“You do get the act, right?” I said to the producer. “Even though I am flinging those bags in the air as serious as I am… it’s supposed to be daft and silly, right? I don’t want you making me out to be a weirdo and edited to make out that I really believe I think my bag act is genuinely amazing… Please put across the irony?”

“Yes, yes, Jody. We totally get it. We love that act and think you’ll do great.”

Of course, I didn’t believe him.

I had my doubts.

I saw on Facebook that many comedians had been contacted but refused in fear they would be mocked on stage. It seems the producers were targeting the alternative acts. Really? So they can champion alternative comedian acts? Or to mock them for entertainment purposes? But maybe they really did want to find new talent other than the usual dog, dance, old folks rapping and 5-year-olds doing stand up.

Maybe – just maybe – the cards have turned.

“Do it, do it,” said blogger John Fleming. “It’s exposure. You never know who might see it.”

So I officially committed.

I arrived at the Dominion Theatre at 3:30pm, an hour late as I forgotten my passport.

I immediately got into costume and began tons of tons of non-stop interviews for BGT and BGT Extra – two different shows. There were your usual BGT wannabes there. The dance troupe featuring at least one guy with a huge Afro and also a young boy. A choir. An old couple in their 80s who do rap. A man in a lederhosen who plays an electronic accordion to rock music. An operatic transgender Filipino. And ME. Amongst others. What a bunch of oddballs we all were.

There were cameras everywhere. Hundreds of crew. I felt like I was in The Truman Show or something.

“Let’s film your entrance and exits,” said the production assistant. “Let’s have you walk in the theatre and you fall onto the BGT sign and it falls over… cos you do comedy.”

“Ah, yes. That’s comedy, of course, yes,” I said.

“Actually, let’s first film you walking up to the BGT sign there and wave ecstatically,” she said.

“Erm… That’s not really me. Can I do my own thing?”

So I settle for the ‘comedy fall’ on to the sign.

“Let’s not make it look set up,” I said. “You know, it will look cheesy otherwise?”

“Oh, we love set ups on BGT,” said the young Scottish camera girl.

So I enter the theatre, walk up the stairs and turn back and fall on the BGT sign. I actually lost control and crashed onto the sign and tumbled down the stairs, ripping my trousers, right in my crotch.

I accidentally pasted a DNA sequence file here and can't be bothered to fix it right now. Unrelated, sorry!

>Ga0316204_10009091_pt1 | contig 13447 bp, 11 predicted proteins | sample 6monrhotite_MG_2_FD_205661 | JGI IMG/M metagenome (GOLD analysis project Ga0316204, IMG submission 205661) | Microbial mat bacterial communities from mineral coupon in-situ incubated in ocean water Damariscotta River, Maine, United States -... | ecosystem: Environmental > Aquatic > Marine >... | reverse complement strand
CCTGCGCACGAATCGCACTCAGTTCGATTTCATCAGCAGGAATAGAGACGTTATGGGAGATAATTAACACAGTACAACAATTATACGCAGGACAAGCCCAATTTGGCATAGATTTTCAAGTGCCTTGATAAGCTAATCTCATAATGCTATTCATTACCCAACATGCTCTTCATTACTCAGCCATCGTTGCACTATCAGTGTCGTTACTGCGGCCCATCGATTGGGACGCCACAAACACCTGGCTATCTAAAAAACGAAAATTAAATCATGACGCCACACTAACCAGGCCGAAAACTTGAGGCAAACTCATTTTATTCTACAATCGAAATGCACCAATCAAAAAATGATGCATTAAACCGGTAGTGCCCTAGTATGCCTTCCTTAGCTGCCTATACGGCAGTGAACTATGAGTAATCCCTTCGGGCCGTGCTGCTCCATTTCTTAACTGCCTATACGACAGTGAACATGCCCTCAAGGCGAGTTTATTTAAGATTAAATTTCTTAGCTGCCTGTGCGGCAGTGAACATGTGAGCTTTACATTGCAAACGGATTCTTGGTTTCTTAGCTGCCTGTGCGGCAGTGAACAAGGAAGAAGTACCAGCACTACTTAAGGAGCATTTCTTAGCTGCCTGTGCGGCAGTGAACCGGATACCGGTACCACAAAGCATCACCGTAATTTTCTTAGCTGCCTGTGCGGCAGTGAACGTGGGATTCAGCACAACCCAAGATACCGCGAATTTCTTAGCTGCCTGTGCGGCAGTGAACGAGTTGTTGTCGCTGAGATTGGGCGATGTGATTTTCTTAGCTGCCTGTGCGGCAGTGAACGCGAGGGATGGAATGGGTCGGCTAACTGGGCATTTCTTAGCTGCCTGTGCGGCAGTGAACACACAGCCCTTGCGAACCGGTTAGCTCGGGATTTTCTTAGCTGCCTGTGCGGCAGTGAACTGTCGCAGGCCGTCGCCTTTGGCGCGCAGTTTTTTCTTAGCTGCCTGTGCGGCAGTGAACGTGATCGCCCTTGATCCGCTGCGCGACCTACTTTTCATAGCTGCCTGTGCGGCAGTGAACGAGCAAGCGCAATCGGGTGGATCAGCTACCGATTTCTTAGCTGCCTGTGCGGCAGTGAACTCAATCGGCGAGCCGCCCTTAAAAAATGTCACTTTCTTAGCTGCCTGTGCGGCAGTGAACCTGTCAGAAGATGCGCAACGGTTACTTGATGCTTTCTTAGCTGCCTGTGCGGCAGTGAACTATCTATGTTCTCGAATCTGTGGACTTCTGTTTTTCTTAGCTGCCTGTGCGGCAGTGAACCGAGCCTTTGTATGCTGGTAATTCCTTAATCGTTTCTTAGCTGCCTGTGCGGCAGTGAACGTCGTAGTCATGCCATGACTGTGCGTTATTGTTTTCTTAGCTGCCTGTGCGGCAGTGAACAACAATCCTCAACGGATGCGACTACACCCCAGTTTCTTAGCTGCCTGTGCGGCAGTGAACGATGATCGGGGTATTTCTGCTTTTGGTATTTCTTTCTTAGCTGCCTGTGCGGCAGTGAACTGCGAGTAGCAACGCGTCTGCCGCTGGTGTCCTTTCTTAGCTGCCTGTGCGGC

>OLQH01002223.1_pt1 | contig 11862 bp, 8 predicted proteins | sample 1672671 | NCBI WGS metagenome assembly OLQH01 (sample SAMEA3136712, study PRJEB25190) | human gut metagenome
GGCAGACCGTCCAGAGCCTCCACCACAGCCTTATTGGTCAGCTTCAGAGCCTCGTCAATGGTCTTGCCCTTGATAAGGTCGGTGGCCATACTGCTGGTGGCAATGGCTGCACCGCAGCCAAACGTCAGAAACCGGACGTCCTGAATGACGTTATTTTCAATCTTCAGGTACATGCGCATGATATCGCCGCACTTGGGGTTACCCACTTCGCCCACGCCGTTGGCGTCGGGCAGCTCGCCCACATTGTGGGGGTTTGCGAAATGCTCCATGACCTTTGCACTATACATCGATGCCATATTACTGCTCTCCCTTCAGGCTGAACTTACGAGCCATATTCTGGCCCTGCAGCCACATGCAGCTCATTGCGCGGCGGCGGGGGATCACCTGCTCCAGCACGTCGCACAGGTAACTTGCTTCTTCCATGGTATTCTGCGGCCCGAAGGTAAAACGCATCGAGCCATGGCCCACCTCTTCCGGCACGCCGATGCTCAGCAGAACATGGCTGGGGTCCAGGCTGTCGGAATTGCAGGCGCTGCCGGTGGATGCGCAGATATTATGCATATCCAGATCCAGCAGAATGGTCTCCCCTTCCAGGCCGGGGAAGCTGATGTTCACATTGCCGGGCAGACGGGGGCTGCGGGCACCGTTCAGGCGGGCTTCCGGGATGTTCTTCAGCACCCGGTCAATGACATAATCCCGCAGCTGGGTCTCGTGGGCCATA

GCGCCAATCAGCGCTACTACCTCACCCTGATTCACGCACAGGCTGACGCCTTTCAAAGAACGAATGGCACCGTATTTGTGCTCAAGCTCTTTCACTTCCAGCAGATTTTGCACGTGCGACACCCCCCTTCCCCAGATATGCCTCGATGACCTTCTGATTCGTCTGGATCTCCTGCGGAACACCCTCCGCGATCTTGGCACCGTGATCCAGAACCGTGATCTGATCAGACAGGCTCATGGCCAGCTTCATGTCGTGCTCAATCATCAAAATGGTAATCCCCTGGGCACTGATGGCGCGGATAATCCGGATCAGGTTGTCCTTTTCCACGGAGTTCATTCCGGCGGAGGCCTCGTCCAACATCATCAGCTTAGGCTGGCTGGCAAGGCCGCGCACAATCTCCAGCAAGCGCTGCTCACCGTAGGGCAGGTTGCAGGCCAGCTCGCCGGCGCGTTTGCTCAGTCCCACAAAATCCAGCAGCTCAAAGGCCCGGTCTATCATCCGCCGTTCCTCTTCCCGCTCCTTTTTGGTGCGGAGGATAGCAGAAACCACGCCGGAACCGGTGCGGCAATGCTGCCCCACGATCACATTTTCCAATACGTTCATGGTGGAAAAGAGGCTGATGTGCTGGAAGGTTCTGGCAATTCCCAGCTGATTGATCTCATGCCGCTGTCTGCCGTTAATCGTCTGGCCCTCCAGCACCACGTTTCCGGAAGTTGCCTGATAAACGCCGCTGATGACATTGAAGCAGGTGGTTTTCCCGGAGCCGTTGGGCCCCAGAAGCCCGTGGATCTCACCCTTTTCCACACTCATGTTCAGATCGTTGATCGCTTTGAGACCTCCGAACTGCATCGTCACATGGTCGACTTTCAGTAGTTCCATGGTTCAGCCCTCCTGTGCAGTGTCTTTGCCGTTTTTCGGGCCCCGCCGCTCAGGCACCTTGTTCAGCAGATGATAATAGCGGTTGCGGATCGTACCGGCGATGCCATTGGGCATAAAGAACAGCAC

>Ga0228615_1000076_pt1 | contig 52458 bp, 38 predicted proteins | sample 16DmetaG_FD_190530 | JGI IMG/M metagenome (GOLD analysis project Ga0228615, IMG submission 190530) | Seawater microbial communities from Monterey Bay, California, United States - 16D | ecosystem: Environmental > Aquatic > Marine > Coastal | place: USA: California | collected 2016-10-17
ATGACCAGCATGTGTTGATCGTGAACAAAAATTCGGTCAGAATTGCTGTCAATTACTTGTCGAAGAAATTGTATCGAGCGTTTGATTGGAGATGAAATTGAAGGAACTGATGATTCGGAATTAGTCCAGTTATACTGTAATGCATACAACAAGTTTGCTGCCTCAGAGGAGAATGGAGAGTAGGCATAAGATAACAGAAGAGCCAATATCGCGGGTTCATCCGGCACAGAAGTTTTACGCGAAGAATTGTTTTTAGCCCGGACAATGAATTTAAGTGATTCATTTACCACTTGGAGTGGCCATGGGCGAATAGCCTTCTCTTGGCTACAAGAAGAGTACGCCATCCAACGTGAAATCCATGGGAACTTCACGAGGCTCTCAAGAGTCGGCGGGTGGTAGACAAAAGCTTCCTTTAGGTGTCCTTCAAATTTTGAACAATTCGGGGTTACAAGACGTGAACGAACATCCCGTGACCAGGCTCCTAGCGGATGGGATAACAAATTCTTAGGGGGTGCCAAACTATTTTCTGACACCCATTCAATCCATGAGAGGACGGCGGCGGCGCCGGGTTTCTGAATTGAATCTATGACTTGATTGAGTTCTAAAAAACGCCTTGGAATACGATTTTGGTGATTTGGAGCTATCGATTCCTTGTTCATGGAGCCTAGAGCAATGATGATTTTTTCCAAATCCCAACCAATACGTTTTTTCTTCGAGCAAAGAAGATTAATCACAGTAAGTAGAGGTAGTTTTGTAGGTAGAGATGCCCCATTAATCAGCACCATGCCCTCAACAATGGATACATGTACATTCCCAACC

“Ahhhhh!” screamed a bunch of elderly ladies. “Help him! Help him!”

A paramedic runs over, who happens to be in the foyer.

I’m fine, I’m fine… but I need a new pair of trousers ASAP,” I groaned, covering the hole in my crotch, while the elderly ladies stood over me, concerned.

After finishing off my ‘set up’ entrances and exits, I’m whizzed up several flights of stairs to do an interview with Stephen Mulhern for BGT Extra for ITV2.

BGT Extra is fun; we can have a laugh,” said a production assistant.

After a slightly awkward interview with Mulhern, messing about with my bags, I head to do my ‘pre-interview’.

“Is this the biggest gig of your life?” asked the presenter.

“No, it’s not. When you spend thousands of pounds and work year round on a solo show, then present it at the Edinburgh Fringe in front of critics, producers etc… That is the biggest gig,” I said.

“Oh no no, like um, the biggest crowd,” she replied.

“Well, yeah,” I said.

“Well say that you do small gigs to a tiny crowd and then here you are… the biggest gig of your life,” said the girl, goading me into saying what she wanted.

It was a long interview and strange in the way that they kinda manipulate your words into creating a story that they want. I didn’t bring any family or friends with me or give them a sob story which, as we all know, they love so much.

“Don’t say you’re a comedian; say your are going to do something amazing,” said the interviewer. “We don’t want to give it away.”

I got so bored of the interview and felt the girl wasn’t even listening as her gaze drifted to the left every time I spoke. I could have literally said I suck cows’ udders for a living and she would’ve nodded with her fixed grin. I started to entertain myself by being extremely confident – “I’m definitely going to win BGT”… “I’m going to get a golden buzzer”… “The judges will be blown away”… “It’s THE most original act ever seen.”

After the interview, I started to have cold feet. I had this intense feeling come over me – like a warning sign or something. They are going to make a mockery of me, I know they are. They are not going to get it. I considered just walking out. I rang my wife, concerned, and she recommended I call my best buddy who is ‘in the business’.